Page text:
New Cult Canon returns to Music Box Theatre with The Hole and Gremlins 2, with special guest Joe Dante!
The legendary director Joe Dante—subject of our most recent Primer—is coming to Chicago for a weekend of special screenings, including a double feature at the Music Box on Friday, August 10th, co-presented by New Cult Canon. Here’s how the evening will break down:
9:30 p.m.: Dante will present the Midwest Premiere of The Hole, his still-undistributed 2009 horror film. The film marks Dante’s confident return to a genre he invested with great B-movie scares and wit in The Howling, Piranha, and Gremlins. Chris Massoglia and Nathan Gamble star as two brothers who discover a mysterious hole in the basement of their new home and, along with their next-door neighbor (Haley Bennett), start poking away at the void. Needless to say, they stir up a heap of supernatural trouble, and Dante ekes both laughs and shocks from this terrifying hell-pit. Though originally shot in 3-D, this screening will be presented in 2-D.
Between screenings: A Q&A session with Dante.
Midnight: Dante will introduce his brilliant 1990 sequel Gremlins 2: The New Batch, shown here in a pristine 35mm print from his own personal library. After he delivered Warner Brothers a hit in 1984’s Gremlins, Joe Dante got the keys to the kingdom for Gremlins 2 and delivered one of the most gloriously anarchic films in recent studio history, a $50 million exercise in barely controlled chaos that doubles as a Mon Oncle-esque comment on sterile, mechanized modernity. Most of the action takes place in an ultra-sleek, gadget-filled New York corporate office, where the cuddly Mogwai Gizmo is subject to genetic testing that leads, inevitably to an insane multiplicity of havoc-wreaking gremlins. Dante sides with the mischief-makers.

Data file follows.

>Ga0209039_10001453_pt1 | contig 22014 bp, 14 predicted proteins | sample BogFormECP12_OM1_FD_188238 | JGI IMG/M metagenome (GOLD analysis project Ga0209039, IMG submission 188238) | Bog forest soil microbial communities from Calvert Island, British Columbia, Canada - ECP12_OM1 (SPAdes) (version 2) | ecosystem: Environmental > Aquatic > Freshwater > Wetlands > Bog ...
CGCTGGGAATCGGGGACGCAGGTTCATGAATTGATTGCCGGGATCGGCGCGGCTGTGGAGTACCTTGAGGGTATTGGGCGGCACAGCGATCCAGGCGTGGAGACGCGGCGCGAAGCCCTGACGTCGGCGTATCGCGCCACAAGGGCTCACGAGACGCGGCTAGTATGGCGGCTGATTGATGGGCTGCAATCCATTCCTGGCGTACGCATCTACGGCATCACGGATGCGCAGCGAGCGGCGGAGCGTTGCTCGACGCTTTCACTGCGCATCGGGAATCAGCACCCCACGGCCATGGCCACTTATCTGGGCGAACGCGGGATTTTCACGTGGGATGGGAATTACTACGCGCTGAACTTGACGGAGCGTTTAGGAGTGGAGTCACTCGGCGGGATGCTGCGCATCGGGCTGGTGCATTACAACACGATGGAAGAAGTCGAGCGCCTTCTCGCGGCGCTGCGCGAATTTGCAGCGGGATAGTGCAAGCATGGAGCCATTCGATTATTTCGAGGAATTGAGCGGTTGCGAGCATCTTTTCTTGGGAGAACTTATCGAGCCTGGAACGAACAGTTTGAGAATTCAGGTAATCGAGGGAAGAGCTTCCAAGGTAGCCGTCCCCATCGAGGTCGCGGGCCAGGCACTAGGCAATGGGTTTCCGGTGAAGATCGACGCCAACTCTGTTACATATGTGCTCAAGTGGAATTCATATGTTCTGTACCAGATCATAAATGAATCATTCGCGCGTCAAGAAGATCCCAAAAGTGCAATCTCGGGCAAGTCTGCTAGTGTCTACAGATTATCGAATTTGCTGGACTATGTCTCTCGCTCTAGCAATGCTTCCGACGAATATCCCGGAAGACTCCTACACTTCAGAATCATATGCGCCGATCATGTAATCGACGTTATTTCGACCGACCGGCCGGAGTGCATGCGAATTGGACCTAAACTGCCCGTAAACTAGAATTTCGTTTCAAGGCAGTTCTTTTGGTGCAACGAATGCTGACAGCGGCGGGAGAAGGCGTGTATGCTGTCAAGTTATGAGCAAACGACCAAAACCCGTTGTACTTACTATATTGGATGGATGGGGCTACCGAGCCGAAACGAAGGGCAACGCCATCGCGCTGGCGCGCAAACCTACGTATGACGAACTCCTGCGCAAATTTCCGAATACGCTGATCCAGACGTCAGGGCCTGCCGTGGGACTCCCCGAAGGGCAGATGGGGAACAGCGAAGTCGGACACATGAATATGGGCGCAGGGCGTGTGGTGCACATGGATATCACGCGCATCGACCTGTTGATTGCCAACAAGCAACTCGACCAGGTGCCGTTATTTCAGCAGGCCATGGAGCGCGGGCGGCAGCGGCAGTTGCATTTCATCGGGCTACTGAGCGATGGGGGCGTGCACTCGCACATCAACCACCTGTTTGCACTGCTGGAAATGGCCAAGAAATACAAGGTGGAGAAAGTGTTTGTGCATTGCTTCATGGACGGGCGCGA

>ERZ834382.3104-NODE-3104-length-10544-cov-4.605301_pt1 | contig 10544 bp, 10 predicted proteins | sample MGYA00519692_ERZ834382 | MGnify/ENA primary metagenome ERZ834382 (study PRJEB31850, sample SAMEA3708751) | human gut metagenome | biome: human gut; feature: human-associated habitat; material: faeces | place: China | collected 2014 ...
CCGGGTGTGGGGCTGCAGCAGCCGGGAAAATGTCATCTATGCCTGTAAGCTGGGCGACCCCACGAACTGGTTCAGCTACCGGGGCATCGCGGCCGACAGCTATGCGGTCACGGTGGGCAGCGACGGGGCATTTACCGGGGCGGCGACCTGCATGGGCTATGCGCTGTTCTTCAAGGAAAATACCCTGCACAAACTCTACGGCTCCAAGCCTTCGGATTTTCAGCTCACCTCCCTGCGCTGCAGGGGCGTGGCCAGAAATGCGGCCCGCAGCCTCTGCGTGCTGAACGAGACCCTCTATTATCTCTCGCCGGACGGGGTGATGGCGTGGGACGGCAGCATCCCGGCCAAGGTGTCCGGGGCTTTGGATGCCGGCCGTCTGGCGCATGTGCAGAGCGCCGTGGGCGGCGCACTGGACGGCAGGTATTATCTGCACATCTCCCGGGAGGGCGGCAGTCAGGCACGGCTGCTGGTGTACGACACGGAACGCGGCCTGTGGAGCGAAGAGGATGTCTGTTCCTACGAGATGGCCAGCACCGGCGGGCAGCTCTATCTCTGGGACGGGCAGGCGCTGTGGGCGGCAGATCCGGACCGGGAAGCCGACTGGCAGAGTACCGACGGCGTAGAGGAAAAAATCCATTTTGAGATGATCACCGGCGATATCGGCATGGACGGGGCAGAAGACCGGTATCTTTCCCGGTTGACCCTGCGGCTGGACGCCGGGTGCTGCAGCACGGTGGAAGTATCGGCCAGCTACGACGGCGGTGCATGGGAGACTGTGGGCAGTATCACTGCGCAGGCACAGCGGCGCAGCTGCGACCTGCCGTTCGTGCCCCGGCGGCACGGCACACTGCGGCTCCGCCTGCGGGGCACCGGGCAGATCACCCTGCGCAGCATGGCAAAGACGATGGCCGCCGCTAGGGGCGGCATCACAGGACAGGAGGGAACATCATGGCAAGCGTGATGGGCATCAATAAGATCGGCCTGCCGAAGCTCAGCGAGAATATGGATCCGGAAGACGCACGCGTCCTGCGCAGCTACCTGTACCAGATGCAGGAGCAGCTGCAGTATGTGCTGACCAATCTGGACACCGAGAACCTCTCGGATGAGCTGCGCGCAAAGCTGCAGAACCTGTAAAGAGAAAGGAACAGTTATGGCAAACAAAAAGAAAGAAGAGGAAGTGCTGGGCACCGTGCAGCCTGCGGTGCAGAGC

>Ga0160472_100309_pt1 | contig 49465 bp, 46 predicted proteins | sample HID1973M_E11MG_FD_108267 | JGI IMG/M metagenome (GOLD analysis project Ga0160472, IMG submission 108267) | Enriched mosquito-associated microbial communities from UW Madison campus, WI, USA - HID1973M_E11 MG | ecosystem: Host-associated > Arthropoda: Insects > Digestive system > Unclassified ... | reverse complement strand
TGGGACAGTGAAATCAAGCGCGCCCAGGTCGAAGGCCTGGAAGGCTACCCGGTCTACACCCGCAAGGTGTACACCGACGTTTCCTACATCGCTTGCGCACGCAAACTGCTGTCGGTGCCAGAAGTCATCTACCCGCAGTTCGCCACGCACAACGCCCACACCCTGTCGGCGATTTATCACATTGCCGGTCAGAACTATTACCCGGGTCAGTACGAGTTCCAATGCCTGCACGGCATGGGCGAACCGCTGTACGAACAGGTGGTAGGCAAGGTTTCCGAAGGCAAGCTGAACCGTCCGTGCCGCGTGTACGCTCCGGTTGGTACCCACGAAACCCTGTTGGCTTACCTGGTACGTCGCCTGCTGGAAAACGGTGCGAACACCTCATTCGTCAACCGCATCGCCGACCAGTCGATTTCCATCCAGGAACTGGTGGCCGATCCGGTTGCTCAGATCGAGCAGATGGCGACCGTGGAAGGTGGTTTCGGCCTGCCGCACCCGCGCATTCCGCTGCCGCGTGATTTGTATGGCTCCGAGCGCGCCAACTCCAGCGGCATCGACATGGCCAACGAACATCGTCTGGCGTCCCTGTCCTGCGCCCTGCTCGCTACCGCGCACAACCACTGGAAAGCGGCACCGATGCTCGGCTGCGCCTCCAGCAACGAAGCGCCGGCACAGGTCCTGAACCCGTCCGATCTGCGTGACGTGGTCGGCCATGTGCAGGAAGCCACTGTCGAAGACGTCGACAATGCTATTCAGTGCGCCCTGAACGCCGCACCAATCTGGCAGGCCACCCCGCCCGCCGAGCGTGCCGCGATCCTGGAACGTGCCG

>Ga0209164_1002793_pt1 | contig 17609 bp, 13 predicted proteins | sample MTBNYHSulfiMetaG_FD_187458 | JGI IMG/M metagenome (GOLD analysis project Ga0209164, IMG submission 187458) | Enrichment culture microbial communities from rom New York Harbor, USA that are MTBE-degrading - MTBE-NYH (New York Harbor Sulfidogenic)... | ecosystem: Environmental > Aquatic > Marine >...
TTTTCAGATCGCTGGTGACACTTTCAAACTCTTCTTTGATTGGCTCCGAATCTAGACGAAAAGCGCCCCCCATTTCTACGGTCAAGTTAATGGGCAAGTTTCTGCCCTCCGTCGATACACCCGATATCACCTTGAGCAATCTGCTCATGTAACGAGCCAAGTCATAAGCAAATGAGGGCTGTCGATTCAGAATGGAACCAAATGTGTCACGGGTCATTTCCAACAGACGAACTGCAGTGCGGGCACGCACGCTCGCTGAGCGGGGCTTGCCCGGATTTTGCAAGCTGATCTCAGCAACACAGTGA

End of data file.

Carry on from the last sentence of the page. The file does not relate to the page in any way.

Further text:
Tickets are $15. (Individual tickets for Gremlins 2 will be sold at the door, pending availability.)
On Saturday the 11th at 8 p.m. at The Nightingale, Dante will show his fabled 1968 “supercut” The Movie Orgy, a 270-minute compilation of trailers, commercials, industrial films, and scenes from B-movies. It’s a film designed to be enjoyed casually—and was once seven hours long—but there’s a continuity to the story, too, such as it goes. That film will be shown via a new digital transfer from his own print. Admission is a $7 suggested donation.